So today, I was doing an assignment for my winter class and I ended up learning a lot about conditions that spring up in genetically isolated areas.

Here’s a Few Interesting Ones.

One of the more famous ones we’ve seen so far this year is the Dominican Republic village, where boys (called Guevedoces) don’t have visible testicles until they start undergoing puberty. This is the result of both a founder effect and the remoteness of the village. One of the original colonizers had the gene, and because of interbreeding in an isolated area, the gene propagated itself within the population.

But that’s not the only thing that can happen in an isolated area. Qatari natives (not the people who’ve recently moved into the area) have a 5.2% rate of hearing loss, because of Cosanguinity. Cosanguinity is where one marries their cousins. And prior to 1950, there were only about 50,000 Qatari natives. Now there is closer to 278,000 Qatari natives. This was also due to, not just consanguinity, but also the fact that the natives have large families, which increases the chance for that particular gene to be spread around.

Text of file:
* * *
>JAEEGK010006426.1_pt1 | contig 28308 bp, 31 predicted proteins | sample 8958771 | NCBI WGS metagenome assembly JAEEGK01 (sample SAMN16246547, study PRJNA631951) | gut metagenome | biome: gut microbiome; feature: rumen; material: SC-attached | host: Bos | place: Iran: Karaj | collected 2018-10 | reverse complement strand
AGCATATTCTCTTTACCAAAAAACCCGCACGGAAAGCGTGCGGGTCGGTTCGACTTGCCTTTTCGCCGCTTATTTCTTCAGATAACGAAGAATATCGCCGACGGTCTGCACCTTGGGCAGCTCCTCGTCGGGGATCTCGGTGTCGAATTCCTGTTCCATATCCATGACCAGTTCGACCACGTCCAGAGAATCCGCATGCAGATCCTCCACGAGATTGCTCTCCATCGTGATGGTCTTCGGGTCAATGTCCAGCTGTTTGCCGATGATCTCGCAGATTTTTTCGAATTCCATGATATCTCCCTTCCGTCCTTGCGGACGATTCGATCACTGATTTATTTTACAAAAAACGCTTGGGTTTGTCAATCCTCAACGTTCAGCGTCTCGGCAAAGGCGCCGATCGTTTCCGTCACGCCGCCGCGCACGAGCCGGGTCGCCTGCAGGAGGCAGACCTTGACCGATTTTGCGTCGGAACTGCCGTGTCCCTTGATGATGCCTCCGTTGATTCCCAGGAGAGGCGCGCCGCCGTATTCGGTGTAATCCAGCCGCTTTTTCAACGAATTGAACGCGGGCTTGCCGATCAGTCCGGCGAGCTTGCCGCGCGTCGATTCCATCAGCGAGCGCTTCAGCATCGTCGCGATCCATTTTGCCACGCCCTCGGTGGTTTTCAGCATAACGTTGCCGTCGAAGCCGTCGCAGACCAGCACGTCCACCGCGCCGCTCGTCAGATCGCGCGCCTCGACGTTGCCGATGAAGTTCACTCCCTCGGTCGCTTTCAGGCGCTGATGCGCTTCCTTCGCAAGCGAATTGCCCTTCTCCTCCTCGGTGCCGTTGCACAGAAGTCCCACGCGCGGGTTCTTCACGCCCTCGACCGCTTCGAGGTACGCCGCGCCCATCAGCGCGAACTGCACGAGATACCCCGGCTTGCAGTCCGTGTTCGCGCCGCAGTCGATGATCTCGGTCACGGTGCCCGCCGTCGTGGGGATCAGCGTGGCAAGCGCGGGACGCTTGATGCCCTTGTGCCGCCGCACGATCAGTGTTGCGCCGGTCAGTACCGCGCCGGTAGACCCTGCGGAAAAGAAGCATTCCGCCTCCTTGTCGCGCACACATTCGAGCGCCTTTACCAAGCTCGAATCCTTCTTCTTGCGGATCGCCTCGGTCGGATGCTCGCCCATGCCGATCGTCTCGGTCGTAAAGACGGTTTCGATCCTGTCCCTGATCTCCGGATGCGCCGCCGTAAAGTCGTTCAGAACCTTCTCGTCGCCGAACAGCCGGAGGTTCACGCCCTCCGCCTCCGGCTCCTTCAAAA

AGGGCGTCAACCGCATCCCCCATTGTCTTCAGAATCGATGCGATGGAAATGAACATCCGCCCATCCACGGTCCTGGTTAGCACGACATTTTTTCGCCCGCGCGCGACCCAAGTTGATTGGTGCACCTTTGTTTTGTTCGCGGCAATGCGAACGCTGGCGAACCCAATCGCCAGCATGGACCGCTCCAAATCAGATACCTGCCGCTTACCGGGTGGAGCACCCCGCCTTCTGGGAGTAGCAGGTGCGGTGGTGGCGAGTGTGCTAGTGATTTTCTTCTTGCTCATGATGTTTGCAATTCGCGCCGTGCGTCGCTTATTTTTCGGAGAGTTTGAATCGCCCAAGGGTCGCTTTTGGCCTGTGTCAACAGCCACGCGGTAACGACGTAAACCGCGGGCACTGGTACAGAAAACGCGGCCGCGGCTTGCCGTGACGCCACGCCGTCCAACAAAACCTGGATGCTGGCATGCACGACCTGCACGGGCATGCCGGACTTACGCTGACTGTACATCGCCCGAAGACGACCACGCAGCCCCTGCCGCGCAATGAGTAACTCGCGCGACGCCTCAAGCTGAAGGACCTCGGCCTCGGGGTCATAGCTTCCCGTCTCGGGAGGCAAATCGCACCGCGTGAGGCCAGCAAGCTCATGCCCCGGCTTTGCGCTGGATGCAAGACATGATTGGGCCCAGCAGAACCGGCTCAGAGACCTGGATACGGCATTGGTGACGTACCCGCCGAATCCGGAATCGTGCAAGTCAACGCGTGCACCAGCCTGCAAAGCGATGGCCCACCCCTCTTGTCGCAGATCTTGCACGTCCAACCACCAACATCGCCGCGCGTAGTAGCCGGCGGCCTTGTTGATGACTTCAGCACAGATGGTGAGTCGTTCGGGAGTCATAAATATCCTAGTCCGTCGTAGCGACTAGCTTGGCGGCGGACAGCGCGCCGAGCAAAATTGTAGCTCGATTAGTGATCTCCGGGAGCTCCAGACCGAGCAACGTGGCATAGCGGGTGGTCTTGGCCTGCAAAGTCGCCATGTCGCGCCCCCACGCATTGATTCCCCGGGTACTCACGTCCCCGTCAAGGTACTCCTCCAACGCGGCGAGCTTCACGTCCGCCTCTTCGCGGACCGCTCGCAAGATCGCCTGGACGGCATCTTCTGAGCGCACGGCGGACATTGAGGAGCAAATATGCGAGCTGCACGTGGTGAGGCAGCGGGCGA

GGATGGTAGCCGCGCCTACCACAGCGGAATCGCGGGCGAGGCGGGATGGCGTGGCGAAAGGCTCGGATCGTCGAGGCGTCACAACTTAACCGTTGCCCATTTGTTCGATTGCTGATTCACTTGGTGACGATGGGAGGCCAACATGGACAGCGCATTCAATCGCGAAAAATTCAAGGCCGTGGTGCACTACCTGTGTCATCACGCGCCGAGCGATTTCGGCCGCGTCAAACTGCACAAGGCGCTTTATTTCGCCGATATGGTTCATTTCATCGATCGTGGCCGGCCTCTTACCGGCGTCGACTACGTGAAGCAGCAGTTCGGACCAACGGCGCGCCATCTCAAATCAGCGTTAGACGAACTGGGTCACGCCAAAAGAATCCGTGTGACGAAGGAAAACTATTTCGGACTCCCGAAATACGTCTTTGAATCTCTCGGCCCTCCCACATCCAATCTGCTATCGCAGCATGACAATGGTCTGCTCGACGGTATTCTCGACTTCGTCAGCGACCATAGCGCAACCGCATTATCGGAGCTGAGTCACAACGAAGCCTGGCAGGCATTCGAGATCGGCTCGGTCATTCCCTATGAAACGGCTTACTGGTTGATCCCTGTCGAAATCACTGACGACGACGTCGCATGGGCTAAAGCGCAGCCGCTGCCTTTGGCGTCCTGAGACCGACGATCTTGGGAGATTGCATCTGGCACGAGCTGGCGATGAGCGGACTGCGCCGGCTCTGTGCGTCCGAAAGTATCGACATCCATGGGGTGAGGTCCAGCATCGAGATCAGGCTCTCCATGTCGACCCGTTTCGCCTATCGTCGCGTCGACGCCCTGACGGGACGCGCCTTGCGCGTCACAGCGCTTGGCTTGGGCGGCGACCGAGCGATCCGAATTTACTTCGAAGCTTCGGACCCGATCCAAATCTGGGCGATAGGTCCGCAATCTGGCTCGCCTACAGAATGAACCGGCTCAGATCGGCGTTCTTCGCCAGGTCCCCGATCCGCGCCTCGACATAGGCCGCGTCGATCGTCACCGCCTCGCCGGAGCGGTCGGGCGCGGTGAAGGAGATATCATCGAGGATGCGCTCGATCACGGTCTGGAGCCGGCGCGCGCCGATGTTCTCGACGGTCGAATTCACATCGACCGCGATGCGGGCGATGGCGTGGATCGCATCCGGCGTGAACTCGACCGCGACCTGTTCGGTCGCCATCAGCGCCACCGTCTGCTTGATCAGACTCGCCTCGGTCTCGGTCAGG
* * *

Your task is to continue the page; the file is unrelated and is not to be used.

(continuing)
This is Where the Research Gets Cool.

However one of the most visible examples of the kind of genetic phenomena, is the rate of twinning. In the Brazilian town of Candido Godoi (pop. 6,700), 1/10 births are twins. In a 1.5 square mile area, there are 44 sets of twins.

In the Nigerian town of Igbo-Ora, a town of approximately 60,000 or so people, 1/22 births are twins. In India, the village of Kodinhi, home to 2000 families, 250 sets of twins were born.

Hell, even in the Honduras, there is a small school with 23 pairs.

Inverclyde, Scotland has 72 sets of twins, in primary schools alone.

Hell in one grade in Illinois, there are 24 sets of twins in one grade, at one school.…

So Why Does This Happen?

Well again, this has heaviliy to do with genetics. What the twinning towns all have in common are their relative isolation for most of their existence, for one. Then, you have a homogeneous population, that is rarely mobile and rarely moves away. Next, have a specific trait in the population. Give it time, and the trait will propagate itself.

So question is: Is there a specific trait that appears where you live?